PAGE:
RHODE ISLAND’S chief justice, Frank Williams, objected to Governor Carcieri’s recent but since-dropped proposal to balance the budget by shutting down the courts and other state operations on four generally slow days. Williams cites a section of the Rhode Island Constitution that guarantees the right to a speedy trial, insisting this “cannot and should not be abrogated by monetary interests” (“Top judge balks at days off,” Feb. 14, 2007, p. A-1 ff.).Tell this to families devastated from decades of looting by Family Court lawyers, guardians ad litem, and mental-health professionals who drag out domestic cases that promise them a stream of income through frivolous litigation and strategic delays. While the majority of those in Family Court may not be looters, few would deny that some of their colleagues unethically exploit human crises to enrich themselves. Among the many children I’ve followed are three whose 18th birthdays are finally emancipating them. Family Court had removed all three from protective mothers who were victims of domestic violence or rape. These children endured years of abuse by fathers intent on punishing women who had rejected them. One youth was abandoned by the abusive parent; the other two rebelled. Feelings of rage overwhelm them like a riptide. Family Court subjected them to endless crises and false charges. Judges labeled them “manipulative” before returning them, damaged, to their mothers. The first time I asked Family Court Chief Judge Jeremiah Jeremiah in 1993 about problems that battered mothers encountered while trying to protect their children in his court, he said amiably that it’s all political anyway. He saw no problem in the fact that psychologists favor whichever parent pays them. Am I naïve to think this system should rely on rules of evidence and merits of a case rather than money? Are these children not entitled to speedy justice?Chief Jeremiah’s direct involvement in many of these cases along with his former tenants and political associates suggest significant conflicts of interest. His assistant David Tassoni, mediating one of the cases, determined that the father should pay only $200 a month child support. This locked the man’s two teenagers in poverty while their mother worked menial jobs day and night. Cranston records for 2004 show the same father, a licensed real-estate agent, giving his house to an older son by his first wife. She had been director of counseling at a Rhode Island college 25 years ago when she called campus security and police, saying that he had taken their baby and threatened to kill her. According to her affidavit, he menaced her colleagues, too, telling her: “When I get through with you, you won’t have a job and neither will they, if you live that long.” When a judge found him in contempt for failure to pay her child support in 1995, he had already faced abuse charges and three years of litigation with his second wife. The second case dragged through 11 Family Court judges by 2002, when Judge Howard Lipsey said: “I feel [this father] is abusing the court system for his own purposes . . . taking advantage of his children . . . of his oldest son . . . of his former wife. I think he is really devious. I think he has no desire to really look into the best interest of the . . . children. And if anyone is causing pain to these children and not allowing them to re-establish a relationship . . . it is he who is doing it.”Judge Lipsey returned the children to their mother after they had been psychologically devastated by twenty-nine months with this abusive father. Then Lipsey did something astonishing that revealed the unrelenting cat-and-mouse game at Family Court. Saying he was no longer unbiased, he recused himself from any further decisions on it, including child support, and sent the case to a 12th judge, where Tassoni weighed in as mediator.Many younger children have already replaced the three who are turning 18. People in Little Compton packed their community center last year after the court removed two young sisters from their mother when the girls complained about things they said their father had done to them.The father paid for a psychological evaluation blaming the mother. The court ordered her to pay tens of thousands of dollars for mental-health professionals and a guardian ad litem, while she seldom sees her daughters. Elderly grandparents and friends struggled to raise a six-digit sum for an out-of-state lawyer, who has fought similar cases in 44 states. If he gets to argue this case, it could set a historic precedent for Rhode Island children.The General Assembly has dodged this problem. One-quarter of its members are lawyers, many of whom practice in Family Court. Lawyers dominate both chambers’ Judiciary Committees. The U.S. attorney says he cannot step in: This is a state matter. The real question is not whether we should close court for four days, but whether we will continue to deny justice for 18 years while professionals in Family Court profiteer off children in crisis.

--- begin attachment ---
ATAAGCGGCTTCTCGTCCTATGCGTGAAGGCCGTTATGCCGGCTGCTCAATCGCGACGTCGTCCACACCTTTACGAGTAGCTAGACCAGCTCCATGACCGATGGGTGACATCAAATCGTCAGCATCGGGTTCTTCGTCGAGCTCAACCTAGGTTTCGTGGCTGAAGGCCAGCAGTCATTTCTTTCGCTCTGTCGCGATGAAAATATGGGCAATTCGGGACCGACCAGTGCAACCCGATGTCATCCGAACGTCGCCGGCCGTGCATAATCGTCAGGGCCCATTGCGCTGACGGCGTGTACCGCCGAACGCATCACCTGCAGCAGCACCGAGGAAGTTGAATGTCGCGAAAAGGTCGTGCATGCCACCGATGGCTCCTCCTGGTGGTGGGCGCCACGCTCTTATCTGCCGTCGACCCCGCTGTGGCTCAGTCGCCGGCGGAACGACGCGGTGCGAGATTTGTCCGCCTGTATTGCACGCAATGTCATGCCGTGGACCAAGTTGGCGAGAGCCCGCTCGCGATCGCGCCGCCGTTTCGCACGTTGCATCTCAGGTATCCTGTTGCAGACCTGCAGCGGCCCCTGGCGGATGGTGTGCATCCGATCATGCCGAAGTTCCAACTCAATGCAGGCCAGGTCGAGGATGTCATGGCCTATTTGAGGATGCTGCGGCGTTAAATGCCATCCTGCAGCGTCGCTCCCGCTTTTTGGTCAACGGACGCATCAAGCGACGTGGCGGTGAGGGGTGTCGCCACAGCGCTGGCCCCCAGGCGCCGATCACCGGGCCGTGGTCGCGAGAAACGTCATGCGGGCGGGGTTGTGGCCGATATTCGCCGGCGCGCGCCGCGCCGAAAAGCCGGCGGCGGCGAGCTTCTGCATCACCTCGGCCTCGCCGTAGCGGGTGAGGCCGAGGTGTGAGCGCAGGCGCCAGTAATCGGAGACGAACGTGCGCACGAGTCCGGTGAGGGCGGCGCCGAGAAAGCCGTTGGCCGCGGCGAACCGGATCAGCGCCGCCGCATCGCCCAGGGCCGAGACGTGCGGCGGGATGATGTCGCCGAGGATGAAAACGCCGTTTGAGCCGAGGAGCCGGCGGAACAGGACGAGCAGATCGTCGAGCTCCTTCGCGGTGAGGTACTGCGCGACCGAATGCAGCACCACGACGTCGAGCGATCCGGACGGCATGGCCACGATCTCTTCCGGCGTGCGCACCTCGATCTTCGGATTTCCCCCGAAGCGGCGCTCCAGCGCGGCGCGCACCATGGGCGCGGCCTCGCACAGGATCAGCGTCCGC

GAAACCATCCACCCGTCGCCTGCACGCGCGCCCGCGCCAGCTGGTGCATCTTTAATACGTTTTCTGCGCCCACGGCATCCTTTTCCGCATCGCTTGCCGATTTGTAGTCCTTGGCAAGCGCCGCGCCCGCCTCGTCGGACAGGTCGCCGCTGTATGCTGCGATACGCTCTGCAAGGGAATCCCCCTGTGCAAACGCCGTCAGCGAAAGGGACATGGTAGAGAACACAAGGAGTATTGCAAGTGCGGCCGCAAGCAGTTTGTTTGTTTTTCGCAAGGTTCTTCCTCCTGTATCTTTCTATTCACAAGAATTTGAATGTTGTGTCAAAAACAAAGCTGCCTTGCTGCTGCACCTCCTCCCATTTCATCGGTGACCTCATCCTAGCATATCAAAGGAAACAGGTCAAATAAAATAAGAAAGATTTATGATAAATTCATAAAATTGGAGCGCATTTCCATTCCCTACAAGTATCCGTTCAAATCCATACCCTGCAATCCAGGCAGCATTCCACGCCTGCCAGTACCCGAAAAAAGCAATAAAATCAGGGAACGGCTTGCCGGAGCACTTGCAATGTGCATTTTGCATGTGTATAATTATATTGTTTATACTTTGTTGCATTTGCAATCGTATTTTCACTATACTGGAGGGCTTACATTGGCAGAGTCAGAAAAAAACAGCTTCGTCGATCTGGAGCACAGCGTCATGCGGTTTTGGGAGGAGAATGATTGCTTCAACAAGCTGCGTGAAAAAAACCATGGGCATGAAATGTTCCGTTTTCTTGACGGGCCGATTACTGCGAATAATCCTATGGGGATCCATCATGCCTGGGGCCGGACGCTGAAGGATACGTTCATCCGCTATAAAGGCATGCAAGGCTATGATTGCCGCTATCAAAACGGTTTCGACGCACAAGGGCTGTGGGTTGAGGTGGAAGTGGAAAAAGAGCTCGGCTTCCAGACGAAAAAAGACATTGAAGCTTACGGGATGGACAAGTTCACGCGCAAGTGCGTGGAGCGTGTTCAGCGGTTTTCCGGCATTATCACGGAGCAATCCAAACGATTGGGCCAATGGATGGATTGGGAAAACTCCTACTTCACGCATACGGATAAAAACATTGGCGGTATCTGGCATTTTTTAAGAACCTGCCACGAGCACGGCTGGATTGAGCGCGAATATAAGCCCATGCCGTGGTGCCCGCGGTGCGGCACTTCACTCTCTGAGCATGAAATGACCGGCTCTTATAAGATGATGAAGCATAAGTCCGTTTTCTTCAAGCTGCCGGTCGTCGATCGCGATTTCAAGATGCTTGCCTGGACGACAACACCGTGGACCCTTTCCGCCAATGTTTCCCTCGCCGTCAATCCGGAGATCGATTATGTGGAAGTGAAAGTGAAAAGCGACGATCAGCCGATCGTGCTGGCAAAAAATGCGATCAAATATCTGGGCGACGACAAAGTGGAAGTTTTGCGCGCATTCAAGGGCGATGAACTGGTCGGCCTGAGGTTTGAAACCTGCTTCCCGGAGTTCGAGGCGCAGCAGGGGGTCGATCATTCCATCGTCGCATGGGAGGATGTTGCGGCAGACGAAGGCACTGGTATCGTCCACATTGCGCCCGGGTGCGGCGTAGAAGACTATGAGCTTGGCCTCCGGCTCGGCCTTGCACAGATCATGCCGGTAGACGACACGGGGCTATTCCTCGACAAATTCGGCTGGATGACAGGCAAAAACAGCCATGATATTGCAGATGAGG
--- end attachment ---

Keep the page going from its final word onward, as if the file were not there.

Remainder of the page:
Posted by Parenting Project at Monday, January 14, 2008